We have developed a recombinant baculovirus which includes targeting sequences incorporated into the baculovirus genome which facilitate the delivery of the baculovirus and thereby the therapeutic agent to a specific cell type.
An example of a candidate gene for targeting is the baculovirus gp64, an extensively processed type 1 integral membrane glycoprotein. The role of gp64 in baculovirus infectivity has been demonstrated by the neutralization of infectivity with antibodies specific to gp64. It has also been shown that gp64 is both necessary and sufficient for low pH activated membrane fusion activity. Although conclusive data has been lacking, indirect data on the role of gp64 in the infection cycle strongly suggests that the protein is essential for infectivity of the baculovirus.
The baculovirus gp64 envelope protein has been found to be sufficiently mutable to allow rapid insertion of new and more specific attachment sequences, without perturbing its function as a carrier of genetic information. The gp64 envelope protein has a long loop, which has previously been used for antigen presentation and is ideal for insertions. When modified gp64 is expressed together with wild type gp64 in a mosaic membrane viral infectivity is not grossly affected.
According to a first aspect of the invention there is provided a baculovirus wherein the baculovirus genome has been modified to include a nucleic acid molecule which encodes a therapeutic agent and a nucleic acid molecule which encodes a polypeptide which functions to target said baculovirus to at least one cell type.
In a preferred embodiment said baculovirus genome is adapted for eukaryotic gene expression of said nucleic acid molecules.
Typically said adaptation includes, by example and not by way of limitation, the provision of transcription control sequences (promoter sequences) which mediate cell/tissue specific expression. These promoter sequences may be cell/tissue specific, inducible or constitutive.
Promoter is an art recognised term and, for the sake of clarity, includes the following features which are provided by example only, and not by way of limitation. Enhancer elements are cis acting nucleic acid sequences often found 5' to the transcription initiation site of a gene (enhancers can also be found 3' to a gene sequence or even located in intronic sequences and is therefore position independent). Enhancers function to increase the rate of transcription of the gene to which the enhancer is linked. Enhancer activity is responsive to trans acting transcription factors (polypeptides) which have been shown to bind specifically to enhancer elements. The binding/activity of transcription factors (please see Eukaryotic Transcription Factors, by David S Latchman, Academic Press Ltd, San Diego) is responsive to a number of environmental cues.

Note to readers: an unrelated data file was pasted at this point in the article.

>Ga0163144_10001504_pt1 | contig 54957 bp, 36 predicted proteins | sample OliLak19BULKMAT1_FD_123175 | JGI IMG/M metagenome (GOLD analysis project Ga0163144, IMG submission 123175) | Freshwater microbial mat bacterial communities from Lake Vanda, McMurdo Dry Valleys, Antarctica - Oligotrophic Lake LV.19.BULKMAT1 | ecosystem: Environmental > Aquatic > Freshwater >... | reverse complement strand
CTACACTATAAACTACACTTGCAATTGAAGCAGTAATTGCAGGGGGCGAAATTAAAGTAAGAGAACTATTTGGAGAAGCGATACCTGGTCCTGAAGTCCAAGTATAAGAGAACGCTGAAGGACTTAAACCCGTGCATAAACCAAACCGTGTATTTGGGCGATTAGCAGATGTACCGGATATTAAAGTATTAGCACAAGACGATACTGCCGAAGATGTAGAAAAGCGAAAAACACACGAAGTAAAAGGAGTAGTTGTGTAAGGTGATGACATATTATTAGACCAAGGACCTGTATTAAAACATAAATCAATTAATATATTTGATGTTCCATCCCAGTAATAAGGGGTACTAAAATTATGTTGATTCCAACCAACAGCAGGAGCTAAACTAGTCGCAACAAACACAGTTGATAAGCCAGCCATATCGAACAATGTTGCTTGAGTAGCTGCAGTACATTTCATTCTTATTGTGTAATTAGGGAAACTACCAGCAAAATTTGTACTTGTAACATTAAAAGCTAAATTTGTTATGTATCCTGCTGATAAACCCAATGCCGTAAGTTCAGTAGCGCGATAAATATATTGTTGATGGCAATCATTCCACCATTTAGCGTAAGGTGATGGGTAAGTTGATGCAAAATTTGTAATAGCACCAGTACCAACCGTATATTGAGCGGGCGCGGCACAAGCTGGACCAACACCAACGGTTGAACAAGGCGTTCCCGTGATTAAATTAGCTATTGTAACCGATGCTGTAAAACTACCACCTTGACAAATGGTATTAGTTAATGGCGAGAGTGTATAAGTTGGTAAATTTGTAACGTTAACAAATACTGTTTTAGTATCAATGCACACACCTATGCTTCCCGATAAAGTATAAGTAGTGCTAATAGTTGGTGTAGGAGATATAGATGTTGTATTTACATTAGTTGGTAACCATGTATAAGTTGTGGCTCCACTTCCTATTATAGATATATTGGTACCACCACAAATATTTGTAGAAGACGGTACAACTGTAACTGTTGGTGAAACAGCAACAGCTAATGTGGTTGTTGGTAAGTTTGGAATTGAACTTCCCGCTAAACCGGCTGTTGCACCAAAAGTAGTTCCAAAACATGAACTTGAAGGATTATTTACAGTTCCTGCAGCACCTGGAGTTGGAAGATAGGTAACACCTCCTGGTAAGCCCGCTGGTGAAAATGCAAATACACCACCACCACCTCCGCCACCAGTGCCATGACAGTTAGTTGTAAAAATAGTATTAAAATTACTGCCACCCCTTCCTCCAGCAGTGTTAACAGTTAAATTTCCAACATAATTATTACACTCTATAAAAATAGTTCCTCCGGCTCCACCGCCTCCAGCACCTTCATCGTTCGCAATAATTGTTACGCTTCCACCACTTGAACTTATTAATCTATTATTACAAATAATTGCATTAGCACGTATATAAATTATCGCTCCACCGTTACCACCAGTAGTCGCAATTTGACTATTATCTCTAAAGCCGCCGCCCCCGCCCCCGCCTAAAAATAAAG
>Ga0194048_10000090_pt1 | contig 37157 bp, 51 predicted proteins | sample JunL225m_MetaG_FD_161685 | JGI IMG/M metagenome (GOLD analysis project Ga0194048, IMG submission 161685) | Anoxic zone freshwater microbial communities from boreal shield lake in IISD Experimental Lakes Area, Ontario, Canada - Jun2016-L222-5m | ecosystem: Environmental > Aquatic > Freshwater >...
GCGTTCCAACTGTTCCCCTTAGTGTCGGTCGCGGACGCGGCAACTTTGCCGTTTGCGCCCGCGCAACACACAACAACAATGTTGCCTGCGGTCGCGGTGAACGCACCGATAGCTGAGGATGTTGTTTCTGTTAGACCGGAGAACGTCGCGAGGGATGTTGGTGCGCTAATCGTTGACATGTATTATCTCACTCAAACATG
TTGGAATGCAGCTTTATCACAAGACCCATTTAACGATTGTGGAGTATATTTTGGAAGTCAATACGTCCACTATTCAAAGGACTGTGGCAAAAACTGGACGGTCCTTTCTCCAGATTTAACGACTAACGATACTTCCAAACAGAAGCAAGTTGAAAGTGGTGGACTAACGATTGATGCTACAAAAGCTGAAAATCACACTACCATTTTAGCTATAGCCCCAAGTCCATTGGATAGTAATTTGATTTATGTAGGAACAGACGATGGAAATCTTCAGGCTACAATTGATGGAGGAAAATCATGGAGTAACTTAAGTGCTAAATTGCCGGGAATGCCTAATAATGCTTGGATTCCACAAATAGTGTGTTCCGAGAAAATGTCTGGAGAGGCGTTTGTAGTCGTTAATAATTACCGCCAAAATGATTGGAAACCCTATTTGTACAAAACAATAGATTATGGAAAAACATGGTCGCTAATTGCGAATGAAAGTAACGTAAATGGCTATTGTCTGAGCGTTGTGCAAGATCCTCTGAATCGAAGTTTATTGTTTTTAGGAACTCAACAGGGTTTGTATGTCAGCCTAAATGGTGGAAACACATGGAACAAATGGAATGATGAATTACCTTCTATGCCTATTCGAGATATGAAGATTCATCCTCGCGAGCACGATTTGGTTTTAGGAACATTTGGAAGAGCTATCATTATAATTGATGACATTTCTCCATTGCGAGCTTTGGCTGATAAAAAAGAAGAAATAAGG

Promoter elements also include so called TATA box and RNA polymerase initiation selection (RIS) sequences which function to select a site of transcription initiation. These sequences also bind polypeptides which function, inter alia, to facilitate transcription initiation selection by RNA polymerase.
Adaptations also include the provision of selectable markers and autonomous replication sequences which both facilitate the maintenance of said vector in either the eukaryotic cell or prokaryotic host.
Adaptations which facilitate the expression of baculovirus encoded genes include the provision of transcription termination/polyadenylation sequences. This also includes the provision of internal ribosome entry sites (IRES) which function to maximise expression of baculovirus encoded genes arranged in bicistronic or multi-cistronic expression cassettes.
These adaptations are well known in the art. There is a significant amount of published literature with respect to expression vector construction and recombinant DNA techniques in general. Please see, Sambrook et al (1989) Molecular Cloning: A Laboratory Manual, Cold Spring Harbour Laboratory, Cold Spring Harbour, N.Y. and references therein; Marston, F (1987) DNA Cloning Techniques: A Practical Approach Vol III IRL Press, Oxford UK; DNA Cloning: F M Ausubel et al, Current Protocols in Molecular Biology, John Wiley & Sons, Inc. (1994).
In a preferred embodiment of the invention said eukaryotic expression is through the provision of cancer cell specific promoter elements. Preferably, said promoters are active in prostate cancer cells.